Bergeson & Campbell, P.C. (B&C®) is a Washington, D.C. law firm providing chemical and chemical product stakeholders unparalleled experience, judgment, and excellence in matters relating to TSCA, and other global chemical management programs.

By Lynn L. Bergeson and Margaret R. Graham

On February 8, 2018, the U.S. Environmental Protection Agency (EPA) issued the prepublication version of its long-anticipated fees rule under amended Toxic Substances Control Act (TSCA) Section 26(b) entitled User Fees for the Administration of the Toxic Substances Control Act.  EPA states that the proposed rule will set user fees applicable to any person required to submit information to EPA under TSCA Section 4 or a notice, including an exemption or other information, to be reviewed by the Administrator under TSCA Section 5, or who manufactures (including imports) a chemical substance that is the subject of a risk evaluation under TSCA Section 6(b).  

EPA’s notice of proposed rulemaking provides a description of proposed TSCA fees and fee categories for fiscal years 2019, 2020, and 2021, and explains the methodology by which the proposed TSCA user fees were determined and would be determined for subsequent fiscal years.  In proposing these new TSCA user fees, the Agency also proposes amending long standing user fee regulations governing the review of premanufacture notices, exemption applications and notices, and significant new use notices.  

EPA states the proposed fees on certain chemical manufacturers, including importers, would go towards developing risk evaluations for existing chemicals; collecting and reviewing toxicity and exposure data and information; reviewing Confidential Business Information (CBI); and making determinations regarding the safety of new chemicals before they enter the marketplace.

Comments on the proposed rule will be due 60 days after its publication in the Federal Register.

An in-depth analysis prepared by Bergeson & Campbell, P.C. (B&C®) will soon be available on our Regulatory Developments webpage.


 

By Lynn L. Bergeson and Margaret R. Graham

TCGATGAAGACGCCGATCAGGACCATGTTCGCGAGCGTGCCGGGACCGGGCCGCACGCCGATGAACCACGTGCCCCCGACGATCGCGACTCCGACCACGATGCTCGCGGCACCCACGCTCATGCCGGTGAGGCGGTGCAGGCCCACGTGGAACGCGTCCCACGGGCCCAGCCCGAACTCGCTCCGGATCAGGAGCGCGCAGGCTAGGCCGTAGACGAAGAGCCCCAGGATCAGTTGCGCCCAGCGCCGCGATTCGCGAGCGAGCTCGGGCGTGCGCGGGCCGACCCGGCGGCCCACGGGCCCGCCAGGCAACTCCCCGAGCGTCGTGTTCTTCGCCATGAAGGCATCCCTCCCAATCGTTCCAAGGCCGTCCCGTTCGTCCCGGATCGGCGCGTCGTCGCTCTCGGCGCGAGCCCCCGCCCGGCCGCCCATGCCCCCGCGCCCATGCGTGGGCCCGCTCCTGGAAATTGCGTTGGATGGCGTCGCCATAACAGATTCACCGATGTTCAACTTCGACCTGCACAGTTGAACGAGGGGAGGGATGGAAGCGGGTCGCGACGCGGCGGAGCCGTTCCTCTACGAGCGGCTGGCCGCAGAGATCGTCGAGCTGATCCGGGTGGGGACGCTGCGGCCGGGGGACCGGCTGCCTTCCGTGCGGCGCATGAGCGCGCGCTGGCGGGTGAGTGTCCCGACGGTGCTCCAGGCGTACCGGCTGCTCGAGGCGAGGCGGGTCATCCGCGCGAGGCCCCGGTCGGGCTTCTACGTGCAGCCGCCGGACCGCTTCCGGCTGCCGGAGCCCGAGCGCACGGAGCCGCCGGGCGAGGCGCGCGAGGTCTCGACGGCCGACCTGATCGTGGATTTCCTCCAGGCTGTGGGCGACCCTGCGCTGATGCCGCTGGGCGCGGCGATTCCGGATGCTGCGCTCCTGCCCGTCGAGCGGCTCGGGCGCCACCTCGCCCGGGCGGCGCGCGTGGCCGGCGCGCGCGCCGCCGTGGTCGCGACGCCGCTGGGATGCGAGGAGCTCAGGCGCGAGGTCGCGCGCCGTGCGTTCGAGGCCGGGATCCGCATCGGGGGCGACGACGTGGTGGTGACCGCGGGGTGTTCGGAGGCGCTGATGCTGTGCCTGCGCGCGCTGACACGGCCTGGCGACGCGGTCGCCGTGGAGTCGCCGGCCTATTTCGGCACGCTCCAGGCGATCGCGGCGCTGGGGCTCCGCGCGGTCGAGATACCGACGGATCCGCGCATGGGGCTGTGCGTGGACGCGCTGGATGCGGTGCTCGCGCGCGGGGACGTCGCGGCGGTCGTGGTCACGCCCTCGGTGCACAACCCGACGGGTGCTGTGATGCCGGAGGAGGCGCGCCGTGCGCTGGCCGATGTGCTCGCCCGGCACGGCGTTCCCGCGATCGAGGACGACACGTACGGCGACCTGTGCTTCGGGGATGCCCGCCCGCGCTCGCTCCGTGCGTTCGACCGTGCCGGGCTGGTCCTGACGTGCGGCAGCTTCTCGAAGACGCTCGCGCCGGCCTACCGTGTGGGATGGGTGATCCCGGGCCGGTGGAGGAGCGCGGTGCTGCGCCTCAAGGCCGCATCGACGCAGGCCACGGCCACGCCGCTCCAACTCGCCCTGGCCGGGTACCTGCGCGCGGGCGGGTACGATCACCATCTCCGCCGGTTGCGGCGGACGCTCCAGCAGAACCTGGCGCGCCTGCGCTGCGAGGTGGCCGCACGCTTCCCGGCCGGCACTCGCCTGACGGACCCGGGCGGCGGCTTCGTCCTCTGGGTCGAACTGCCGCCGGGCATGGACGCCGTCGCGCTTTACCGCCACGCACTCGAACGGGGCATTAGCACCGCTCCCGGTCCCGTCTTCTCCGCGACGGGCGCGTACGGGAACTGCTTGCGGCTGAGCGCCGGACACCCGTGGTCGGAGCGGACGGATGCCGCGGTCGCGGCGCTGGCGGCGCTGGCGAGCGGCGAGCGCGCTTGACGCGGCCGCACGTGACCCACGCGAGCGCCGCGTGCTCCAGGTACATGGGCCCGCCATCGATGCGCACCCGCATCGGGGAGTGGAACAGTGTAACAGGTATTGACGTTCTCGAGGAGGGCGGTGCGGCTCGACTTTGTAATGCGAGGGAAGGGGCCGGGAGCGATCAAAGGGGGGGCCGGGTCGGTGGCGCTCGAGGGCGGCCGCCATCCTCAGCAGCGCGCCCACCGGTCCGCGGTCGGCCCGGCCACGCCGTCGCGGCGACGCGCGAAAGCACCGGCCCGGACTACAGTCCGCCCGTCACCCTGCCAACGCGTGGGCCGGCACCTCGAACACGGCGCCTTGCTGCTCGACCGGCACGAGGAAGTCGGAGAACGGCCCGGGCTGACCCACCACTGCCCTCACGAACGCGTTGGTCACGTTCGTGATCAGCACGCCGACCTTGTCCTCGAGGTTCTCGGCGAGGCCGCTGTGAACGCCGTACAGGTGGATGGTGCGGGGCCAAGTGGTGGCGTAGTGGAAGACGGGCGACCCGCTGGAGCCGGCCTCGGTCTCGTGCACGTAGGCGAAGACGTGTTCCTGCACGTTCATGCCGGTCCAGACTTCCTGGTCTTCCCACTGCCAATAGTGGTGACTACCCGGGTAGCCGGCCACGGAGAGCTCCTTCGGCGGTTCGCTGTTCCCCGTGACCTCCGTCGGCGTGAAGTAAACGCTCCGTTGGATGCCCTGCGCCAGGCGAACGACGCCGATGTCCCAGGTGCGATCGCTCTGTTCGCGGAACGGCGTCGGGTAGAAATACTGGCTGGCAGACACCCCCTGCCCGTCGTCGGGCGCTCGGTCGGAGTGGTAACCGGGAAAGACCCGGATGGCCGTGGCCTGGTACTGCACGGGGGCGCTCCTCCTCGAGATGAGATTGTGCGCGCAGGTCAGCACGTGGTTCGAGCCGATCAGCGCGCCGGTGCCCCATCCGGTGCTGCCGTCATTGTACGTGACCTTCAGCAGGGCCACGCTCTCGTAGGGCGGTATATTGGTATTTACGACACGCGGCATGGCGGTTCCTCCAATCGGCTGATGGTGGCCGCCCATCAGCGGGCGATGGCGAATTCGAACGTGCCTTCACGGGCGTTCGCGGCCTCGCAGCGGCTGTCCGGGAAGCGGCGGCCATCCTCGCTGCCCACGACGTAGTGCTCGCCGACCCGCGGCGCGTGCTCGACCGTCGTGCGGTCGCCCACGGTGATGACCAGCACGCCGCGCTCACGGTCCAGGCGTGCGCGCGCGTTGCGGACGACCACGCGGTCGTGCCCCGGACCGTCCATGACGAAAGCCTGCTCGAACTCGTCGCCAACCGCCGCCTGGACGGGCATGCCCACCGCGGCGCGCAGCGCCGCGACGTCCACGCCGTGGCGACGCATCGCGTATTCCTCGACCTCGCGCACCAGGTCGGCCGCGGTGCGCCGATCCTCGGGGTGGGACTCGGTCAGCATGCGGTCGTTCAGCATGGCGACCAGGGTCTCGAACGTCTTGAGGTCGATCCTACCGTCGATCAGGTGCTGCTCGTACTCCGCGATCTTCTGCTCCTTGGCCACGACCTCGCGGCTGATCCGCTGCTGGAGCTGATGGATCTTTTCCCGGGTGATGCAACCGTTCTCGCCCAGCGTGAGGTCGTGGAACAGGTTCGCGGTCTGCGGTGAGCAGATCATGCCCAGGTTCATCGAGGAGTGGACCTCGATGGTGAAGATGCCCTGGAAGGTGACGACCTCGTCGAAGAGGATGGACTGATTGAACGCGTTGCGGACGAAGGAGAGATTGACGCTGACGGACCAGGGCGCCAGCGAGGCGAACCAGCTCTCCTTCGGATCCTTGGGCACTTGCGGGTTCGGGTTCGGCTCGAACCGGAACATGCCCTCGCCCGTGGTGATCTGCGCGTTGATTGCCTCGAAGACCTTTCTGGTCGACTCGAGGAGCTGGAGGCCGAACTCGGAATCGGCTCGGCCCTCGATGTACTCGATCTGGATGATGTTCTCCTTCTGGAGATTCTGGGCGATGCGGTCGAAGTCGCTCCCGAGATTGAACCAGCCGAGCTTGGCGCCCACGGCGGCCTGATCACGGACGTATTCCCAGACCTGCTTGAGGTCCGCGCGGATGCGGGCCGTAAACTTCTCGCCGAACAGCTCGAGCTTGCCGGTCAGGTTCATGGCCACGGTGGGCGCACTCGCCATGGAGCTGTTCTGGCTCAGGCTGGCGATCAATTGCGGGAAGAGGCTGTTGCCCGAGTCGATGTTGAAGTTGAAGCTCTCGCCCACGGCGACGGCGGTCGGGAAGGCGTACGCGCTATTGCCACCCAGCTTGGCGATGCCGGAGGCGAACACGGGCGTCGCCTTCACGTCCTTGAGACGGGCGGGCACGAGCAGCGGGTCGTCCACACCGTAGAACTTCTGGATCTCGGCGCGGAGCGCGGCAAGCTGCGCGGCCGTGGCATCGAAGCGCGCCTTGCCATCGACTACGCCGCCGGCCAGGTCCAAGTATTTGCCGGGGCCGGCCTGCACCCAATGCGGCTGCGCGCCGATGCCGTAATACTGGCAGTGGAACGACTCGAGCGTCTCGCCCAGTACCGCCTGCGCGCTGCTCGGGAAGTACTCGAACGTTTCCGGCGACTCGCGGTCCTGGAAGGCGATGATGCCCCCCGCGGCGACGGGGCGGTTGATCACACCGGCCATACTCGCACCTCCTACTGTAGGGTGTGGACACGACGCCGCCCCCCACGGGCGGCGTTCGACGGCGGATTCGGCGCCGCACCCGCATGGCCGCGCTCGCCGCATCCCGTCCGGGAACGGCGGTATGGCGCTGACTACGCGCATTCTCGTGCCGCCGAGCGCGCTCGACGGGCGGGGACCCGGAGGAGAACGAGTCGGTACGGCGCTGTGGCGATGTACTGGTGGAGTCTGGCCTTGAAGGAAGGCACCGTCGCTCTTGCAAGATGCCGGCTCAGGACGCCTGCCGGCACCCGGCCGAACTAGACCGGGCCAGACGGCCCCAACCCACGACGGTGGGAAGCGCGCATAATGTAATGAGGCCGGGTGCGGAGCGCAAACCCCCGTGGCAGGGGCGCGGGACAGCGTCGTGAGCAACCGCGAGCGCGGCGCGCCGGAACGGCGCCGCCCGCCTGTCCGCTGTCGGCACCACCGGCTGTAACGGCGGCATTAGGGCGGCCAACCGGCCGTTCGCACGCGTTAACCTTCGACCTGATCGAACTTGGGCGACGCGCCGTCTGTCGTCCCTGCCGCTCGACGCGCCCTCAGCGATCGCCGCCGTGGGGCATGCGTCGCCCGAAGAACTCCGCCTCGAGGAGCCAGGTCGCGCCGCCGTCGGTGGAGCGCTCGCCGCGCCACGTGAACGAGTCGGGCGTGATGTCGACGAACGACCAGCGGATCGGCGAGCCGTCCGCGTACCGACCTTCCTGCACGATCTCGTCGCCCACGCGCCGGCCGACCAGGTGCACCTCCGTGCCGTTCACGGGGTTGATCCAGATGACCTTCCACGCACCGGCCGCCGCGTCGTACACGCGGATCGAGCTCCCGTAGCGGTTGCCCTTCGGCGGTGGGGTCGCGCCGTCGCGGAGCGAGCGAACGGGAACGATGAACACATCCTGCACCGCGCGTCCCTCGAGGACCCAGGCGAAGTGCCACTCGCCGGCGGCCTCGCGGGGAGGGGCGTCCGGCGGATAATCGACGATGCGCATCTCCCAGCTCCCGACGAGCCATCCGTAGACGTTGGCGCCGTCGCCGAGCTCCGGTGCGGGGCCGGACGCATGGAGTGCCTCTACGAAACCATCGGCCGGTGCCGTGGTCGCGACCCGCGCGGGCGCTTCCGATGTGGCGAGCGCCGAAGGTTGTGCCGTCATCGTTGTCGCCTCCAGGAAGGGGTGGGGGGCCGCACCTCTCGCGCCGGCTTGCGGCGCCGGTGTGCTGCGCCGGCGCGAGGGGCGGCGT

On February 7, 2018, the U.S. Environmental Protection Agency (EPA) is scheduled to issue in the Federal Register a final rule on Voluntary Consensus Standards Update; Formaldehyde Emission Standards for Composite Wood Products that will revise the formaldehyde standards for composite wood products regulations.  The revision updates the incorporation by reference of multiple voluntary consensus standards originally published in the Toxic Substances Control Act (TSCA) Title VI formaldehyde emission standards for composite wood products final rule on December 12, 2016, that have been updated, superseded, or withdrawn, and provides a technical correction to allow panel producers to correlate their approved quality control test method to the ASTM E1333-14 test chamber, or, upon showing equivalence, the ASTM D6007-14 test chamber.  EPA withdrew its direct final rule to update voluntary consensus standards for composite wood products in December 2017 due to its receipt of adverse comment on the rule.  The final rule will be effective upon publication.

More information on composite wood products under TSCA is available on our blog.


 

By Lynn L. Bergeson and Margaret R. Graham

On January 31, 2018, the U.S. Environmental Protection Agency (EPA) announced the release of its 2018 Annual Report on Risk Evaluations.  Pursuant to Section 26(n)(2) of the amended Toxic Substances Control Act (TSCA), EPA is directed to publish an annual plan at the beginning of each calendar year identifying the chemical substances that will undergo risk evaluations during that year. The plan is to include both risk evaluations that will be initiated and that will be completed, the resources necessary for completion, and the status and schedule for ongoing evaluations.  The 2018 annual plan identifies the next steps for the first ten chemical reviews currently underway and describes EPA’s work in 2018 to prepare for future risk evaluations.

EPA issued scoping documents on the first ten chemical reviews in June 2017.  The plan states that in early calendar year 2018, EPA will be making refinements to these scope documents in the form of “problem formulation documents” that will include additional elements such as conceptual models.  EPA will publish a notice in the Federal Register announcing the release of these problem formulation documents and will invite comments for 45 days.  

The plan also states that EPA will initiate prioritization for 40 chemicals (at least 20 Low-Priority and 20 High-Priority candidates) by the end of calendar year 2018.  By December 22, 2019, EPA plans to have designated 20 substances as Low-Priority and initiated risk evaluations on 20 High-Priority substances.  Further, EPA will be proposing the much-anticipated TSCA Fees Rule in early-mid fiscal year (FY) 2018, and anticipates issuing a final rule in late FY2018.